Syst. Biol. 52(3) 2003

Xia et al.
Abstract.—Previous phylogenetic analyses of tetrapod 18S ribosomal RNA (rRNA) sequences support the grouping of birds with mammals, whereas other molecular data, and morphological and paleontological data, favor the grouping of birds with crocodiles. The 18S rRNA gene has consequently been considered odd, serving as "definitive evidence of different genes providing significantly different estimates of phylogeny in higher organisms" (p. 156; Huelseubeck et al., 1996, Trends Ecol. Evol. 11:152-158). Our research indicates that the previous discrepancy of phylogenetic results between the 18S rRNA gene and other genes is caused mainly by (1) the misalignment of the sequences, (2) the inappropriate use of the frequency parameters, and (3) poor sequence quality. When the sequences are aligned with the aide of the secondary structure of the 18S rRNA molecule and when the frequency parameters are estimated either from all sites or from the variable domains where substitutions have occurred, the 18S rRNA sequences no longer support the grouping of the avian species with the mammalian species.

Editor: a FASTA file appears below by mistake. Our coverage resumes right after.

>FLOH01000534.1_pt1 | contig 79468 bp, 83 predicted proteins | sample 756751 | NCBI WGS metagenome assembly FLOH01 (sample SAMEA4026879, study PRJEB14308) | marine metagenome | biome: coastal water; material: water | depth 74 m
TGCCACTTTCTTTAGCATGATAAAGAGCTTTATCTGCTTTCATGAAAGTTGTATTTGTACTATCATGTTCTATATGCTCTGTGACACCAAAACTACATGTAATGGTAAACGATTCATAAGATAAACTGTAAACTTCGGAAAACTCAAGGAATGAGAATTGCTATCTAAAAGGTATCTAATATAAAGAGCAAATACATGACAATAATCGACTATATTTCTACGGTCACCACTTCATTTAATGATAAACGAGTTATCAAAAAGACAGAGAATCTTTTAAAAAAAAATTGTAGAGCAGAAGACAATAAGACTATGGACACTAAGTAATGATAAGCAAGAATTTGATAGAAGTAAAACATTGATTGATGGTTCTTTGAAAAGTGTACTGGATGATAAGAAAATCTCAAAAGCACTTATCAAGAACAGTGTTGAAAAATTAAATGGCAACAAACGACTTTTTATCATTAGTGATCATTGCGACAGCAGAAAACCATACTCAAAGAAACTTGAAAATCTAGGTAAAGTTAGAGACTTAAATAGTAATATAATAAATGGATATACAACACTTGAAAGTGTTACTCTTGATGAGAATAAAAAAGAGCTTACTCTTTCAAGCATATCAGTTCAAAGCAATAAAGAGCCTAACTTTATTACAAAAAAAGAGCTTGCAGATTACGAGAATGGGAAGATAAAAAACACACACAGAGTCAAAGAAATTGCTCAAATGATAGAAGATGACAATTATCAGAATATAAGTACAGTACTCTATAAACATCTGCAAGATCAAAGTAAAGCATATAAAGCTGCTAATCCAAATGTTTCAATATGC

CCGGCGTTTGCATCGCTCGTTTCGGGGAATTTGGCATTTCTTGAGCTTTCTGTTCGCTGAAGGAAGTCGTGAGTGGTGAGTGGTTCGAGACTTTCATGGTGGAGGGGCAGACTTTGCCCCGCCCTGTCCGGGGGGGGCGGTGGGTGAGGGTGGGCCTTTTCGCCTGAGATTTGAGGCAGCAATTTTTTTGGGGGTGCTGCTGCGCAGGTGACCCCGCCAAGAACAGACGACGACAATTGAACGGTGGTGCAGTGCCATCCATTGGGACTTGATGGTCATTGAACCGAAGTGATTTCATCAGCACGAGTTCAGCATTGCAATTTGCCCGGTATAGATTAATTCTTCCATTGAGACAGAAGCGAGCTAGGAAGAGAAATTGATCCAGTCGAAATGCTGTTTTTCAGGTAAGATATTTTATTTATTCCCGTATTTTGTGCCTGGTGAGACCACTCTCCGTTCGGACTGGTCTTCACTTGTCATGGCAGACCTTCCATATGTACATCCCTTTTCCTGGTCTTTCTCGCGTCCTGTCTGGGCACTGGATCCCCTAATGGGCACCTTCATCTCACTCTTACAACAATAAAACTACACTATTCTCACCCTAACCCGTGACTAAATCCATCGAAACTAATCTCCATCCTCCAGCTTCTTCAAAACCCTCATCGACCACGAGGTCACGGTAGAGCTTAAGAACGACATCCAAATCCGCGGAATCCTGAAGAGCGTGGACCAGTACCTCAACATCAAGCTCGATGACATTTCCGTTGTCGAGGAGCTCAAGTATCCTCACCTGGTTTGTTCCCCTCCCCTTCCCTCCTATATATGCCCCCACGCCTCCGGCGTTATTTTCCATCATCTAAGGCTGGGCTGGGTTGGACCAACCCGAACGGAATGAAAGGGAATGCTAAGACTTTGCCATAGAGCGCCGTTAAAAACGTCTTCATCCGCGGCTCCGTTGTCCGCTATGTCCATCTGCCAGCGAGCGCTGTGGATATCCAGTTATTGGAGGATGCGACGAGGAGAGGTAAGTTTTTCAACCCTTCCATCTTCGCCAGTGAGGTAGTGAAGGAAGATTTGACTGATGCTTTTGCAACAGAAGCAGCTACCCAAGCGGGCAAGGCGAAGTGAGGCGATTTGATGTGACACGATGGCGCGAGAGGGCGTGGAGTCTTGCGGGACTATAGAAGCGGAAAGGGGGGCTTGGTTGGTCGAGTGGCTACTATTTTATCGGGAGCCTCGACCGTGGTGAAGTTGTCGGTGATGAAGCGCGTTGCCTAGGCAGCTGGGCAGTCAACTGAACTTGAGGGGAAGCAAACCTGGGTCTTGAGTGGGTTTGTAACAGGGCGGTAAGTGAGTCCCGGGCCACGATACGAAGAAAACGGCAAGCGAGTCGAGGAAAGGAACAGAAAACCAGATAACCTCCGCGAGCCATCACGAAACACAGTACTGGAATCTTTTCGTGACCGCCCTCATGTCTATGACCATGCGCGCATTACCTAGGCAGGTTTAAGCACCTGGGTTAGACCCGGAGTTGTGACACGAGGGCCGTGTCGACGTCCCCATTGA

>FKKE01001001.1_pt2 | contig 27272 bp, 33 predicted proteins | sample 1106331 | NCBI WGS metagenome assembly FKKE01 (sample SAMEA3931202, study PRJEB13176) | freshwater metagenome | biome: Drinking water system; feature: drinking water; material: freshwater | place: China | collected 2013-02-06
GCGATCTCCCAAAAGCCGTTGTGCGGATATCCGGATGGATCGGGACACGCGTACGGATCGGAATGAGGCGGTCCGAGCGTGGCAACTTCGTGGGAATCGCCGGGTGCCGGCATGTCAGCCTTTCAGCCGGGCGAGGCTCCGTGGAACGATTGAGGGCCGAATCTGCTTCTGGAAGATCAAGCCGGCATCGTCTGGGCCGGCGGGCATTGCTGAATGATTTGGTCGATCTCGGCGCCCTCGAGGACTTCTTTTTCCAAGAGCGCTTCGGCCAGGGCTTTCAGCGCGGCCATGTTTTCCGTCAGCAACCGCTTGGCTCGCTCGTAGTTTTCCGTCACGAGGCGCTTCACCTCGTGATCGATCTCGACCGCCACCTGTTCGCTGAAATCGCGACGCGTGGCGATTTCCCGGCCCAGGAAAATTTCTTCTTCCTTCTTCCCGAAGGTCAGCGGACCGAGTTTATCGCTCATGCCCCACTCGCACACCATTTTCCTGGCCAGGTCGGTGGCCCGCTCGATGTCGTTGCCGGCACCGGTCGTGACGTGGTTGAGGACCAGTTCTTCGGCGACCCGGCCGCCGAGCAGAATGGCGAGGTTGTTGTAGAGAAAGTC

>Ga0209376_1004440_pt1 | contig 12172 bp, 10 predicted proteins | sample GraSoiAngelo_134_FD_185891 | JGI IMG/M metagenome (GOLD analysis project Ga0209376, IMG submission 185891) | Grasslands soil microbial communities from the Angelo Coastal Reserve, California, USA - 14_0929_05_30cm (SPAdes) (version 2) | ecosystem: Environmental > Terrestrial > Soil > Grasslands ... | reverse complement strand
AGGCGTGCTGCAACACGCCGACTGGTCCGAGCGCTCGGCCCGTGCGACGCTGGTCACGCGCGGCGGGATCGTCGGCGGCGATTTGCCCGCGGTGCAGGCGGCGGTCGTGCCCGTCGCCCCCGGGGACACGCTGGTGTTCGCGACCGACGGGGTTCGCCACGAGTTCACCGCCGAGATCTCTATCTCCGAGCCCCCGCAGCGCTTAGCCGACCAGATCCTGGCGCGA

Murrell et al.